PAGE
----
A nantenna is an electromagnetic collector designed to absorb specific wavelengths that are proportional to the size of the nantenna. Currently, Idaho National Laboratories has designed a nantenna to absorb wavelengths in the range of 3-15 μm. Since around 85% of the solar radiation spectrum contains light with shorter than infra-red wavelengths, in the range 0.4-1.6 μm it would be ideal to make nantennas of these dimensions to harvest more energy than is possible with PV. Nantennas work in practically the same way as rectifying antennas: namely that Incident light drags electrons in the antenna material back and forth at the same frequency as the incoming light, in consequence of the oscillating electric field component of the electromagnetic light wave. The refractive index of a material has a similar origin.
The oscillating electrons generate an alternating current (AC) in the antenna circuit, which must be rectified to convert it into DC power usually with a diode device of some kind, and the DC current can then be used to power an external load. Since the wavelengths in the solar spectrum lie in the approximate range 0.3-2.0 μm, a rectifying antenna needs to be on the order of hundreds of nm in size to provide an efficient energy collector. Since the oscillating (AC) frequency from the nantenna array is around 10 THz, converting it to the 50-60Hz power that the world uses poses a challenge in terms of using the technology to generate real usable power. The main problem with rectifying diodes is that they have a finite recovery time which limits their operating frequency. Commercially available ultrafast diodes presently have an upper limit of the order of several GHz, and so they need to be made to work faster. This seems to be the principal hurdle to the success of generating electricity using nantenna.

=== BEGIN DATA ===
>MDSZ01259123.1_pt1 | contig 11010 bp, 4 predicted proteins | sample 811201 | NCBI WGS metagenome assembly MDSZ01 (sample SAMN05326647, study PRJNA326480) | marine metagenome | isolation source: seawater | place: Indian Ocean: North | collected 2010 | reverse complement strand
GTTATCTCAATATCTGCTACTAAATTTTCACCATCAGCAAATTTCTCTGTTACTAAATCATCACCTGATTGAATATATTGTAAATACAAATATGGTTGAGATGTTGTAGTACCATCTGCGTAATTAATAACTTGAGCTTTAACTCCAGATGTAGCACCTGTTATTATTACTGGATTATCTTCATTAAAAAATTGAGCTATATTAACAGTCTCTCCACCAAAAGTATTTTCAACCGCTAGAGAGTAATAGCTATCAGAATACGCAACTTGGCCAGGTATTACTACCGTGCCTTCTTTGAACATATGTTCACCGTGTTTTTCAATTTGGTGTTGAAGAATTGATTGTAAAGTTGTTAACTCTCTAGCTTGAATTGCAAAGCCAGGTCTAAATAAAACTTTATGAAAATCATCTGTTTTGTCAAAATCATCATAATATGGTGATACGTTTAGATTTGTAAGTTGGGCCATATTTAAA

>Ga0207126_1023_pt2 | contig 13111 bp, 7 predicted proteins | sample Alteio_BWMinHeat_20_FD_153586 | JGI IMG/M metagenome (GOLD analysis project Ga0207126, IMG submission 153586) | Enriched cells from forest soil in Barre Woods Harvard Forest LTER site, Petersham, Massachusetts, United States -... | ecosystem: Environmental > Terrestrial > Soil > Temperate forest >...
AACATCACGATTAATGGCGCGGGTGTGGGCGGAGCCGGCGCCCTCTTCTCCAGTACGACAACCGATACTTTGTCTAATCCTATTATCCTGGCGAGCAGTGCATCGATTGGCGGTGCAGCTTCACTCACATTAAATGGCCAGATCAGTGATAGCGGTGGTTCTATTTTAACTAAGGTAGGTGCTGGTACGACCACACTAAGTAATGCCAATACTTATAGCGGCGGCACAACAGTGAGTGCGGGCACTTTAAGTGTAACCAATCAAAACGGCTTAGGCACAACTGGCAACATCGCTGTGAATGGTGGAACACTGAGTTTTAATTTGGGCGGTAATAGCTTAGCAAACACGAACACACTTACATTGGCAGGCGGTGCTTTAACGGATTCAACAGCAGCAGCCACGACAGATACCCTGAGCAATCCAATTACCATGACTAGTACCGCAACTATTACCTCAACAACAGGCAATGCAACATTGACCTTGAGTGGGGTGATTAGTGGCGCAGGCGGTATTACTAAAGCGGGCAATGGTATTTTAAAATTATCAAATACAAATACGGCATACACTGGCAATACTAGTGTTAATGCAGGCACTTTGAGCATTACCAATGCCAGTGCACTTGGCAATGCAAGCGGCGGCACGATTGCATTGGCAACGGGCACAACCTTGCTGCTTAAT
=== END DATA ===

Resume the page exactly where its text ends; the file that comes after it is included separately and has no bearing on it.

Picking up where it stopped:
There have been many affirmations to the effect that the theoretical efficiency of nantennas is > 85%, which in comparison with the theoretical efficiency of single junction solar cells (30%) looks very impressive. There is some ambiguity over this, however, depending on exactly how the efficiencies are calculated for the two kinds of device.
The most obvious advantage of nantennas over semiconductor photovoltaics is that the nantenna arrays can be scaled to absorb any frequency of light. Since resonance frequency is in direct proportion to the size of the antenna, the array may be tuned by simply varying the size of the nantenna in the array to absorb specific light wavelengths. In the case of PV the frequency of absorbed light depends almost entirely on the band gap energy, and so the semiconductor material must be changed to vary the latter. Indeed, this aspect of dimensional engineering is in some ways reminiscent of nanotube and quantum dot devices. Although the latter work in quite different ways the point is made that it is not only the chemical composition of the material but the size of its assembly that provides a tuning to the absorption of light that is possible by a device.